Poles and Byelorussians in Mutual Opinions. 1918-1921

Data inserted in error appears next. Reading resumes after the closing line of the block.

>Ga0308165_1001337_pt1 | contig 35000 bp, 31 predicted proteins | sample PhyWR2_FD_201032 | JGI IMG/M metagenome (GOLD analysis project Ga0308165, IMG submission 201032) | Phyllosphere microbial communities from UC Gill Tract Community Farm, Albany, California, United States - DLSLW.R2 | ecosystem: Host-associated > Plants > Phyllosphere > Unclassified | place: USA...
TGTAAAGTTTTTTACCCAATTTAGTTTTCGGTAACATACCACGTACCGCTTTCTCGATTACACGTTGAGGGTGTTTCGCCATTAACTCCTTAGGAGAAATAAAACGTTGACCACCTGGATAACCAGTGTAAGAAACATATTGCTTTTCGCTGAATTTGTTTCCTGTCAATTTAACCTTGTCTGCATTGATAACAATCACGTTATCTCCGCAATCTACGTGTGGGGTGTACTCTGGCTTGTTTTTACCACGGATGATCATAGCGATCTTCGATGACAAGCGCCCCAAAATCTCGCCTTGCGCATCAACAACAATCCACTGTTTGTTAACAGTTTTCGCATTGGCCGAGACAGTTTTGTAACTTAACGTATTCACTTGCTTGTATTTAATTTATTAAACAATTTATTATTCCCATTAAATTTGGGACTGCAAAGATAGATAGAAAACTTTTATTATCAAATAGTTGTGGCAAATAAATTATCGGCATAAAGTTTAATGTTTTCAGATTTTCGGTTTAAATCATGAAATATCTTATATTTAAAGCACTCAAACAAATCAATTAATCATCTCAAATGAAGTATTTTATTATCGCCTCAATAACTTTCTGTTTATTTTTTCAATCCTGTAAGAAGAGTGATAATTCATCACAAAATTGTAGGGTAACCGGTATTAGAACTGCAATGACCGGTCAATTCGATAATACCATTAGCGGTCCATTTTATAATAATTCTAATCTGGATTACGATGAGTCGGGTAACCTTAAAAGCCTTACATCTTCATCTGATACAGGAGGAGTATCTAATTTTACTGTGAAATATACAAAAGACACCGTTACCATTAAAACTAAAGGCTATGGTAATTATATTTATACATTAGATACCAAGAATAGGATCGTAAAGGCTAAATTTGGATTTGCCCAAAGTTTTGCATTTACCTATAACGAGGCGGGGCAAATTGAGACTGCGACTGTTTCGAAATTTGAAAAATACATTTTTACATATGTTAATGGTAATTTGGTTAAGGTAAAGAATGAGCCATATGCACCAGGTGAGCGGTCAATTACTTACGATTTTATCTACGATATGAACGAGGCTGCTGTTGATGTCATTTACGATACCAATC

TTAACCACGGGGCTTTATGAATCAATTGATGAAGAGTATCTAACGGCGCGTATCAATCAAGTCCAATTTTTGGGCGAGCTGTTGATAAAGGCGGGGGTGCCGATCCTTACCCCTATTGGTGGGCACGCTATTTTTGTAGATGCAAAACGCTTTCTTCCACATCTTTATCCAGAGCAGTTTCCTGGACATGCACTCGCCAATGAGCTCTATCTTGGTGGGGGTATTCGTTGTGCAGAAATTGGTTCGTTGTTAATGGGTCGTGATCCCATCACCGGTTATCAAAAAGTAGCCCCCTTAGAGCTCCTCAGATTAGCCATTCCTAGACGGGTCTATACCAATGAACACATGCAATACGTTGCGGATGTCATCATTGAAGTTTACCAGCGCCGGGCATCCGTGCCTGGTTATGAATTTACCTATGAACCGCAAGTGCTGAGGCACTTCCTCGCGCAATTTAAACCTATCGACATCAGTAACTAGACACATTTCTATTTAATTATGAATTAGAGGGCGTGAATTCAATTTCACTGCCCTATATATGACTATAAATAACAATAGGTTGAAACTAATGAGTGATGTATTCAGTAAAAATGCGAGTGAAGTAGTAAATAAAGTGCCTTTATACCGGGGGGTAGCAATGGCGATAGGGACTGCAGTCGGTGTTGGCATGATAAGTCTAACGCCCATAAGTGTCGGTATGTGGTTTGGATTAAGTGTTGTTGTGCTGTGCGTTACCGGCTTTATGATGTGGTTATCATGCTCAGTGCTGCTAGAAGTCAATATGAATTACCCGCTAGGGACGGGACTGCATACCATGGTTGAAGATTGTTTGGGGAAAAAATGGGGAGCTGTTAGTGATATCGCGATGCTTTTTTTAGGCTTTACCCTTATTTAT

The article is based on source material predominantly of Polish origin and at present found in Polish and Lithuanian archives. By referring to material discovered primarily in Vilnius the authoress discusses not only critical opinions formulated in the summer of 1918 by representatives of the Polish political elite in Minsk (Edmund Iwaszkiewicz, a member of the Polish Council) about contemporary Byelorussian elites, but also cites select statements by important figures on the Byelorussian political scene (Anton Luckiewicz/Lutskevich) found in Byelorussian printed sources. Apparently, the Byelorussians treated cooperation with the Poles at best as a pragmatic solution. In turn, the material stored in Warsaw made it possible to propose an outline of the social and national situation in assorted counties of the District of Brzesc (Brest) of the Eastern Territories Civilian Administration (1919-1920). Although the obtained image is incomplete it certainly contains valuable data about heretofore unknown facts. The proximity of lands comprising reborn Poland and the activity of the Polish inhabitants of the District of Brzesc in the western and northern counties intensified the already functioning negative stereotypes. Familiarity with the political and social situation prevailing in the discussed terrains makes it easier to understand the reasons for disillusionment with the Poles, demonstrated after the summer of 1919 not only by the Byelorussian elites but also by the peasants. Ascertaining the deplorable decisions of the local county authorities and the ill will of the higher administration of the District of Brzesc which de facto boycotted the programme announced in the Wilno Proclamation issued in April, still does not provide an answer to the following question: why in the first half of 1919 (and earlier) the Byelorussian elites did not express readiness for authentic and unfeigned cooperation with the Polish State? The authoress does not propose a definitive solution, but she does confirm the negative impact of the stereotype of the Pole (Pilsudski) which functioned (and at times still does) among the Byelorussians. She considers this highly undesirable phenomenon to be the greatest obstacle for the development of objective research relating to Byelorussian-Polish relations and conducted in Belarus.
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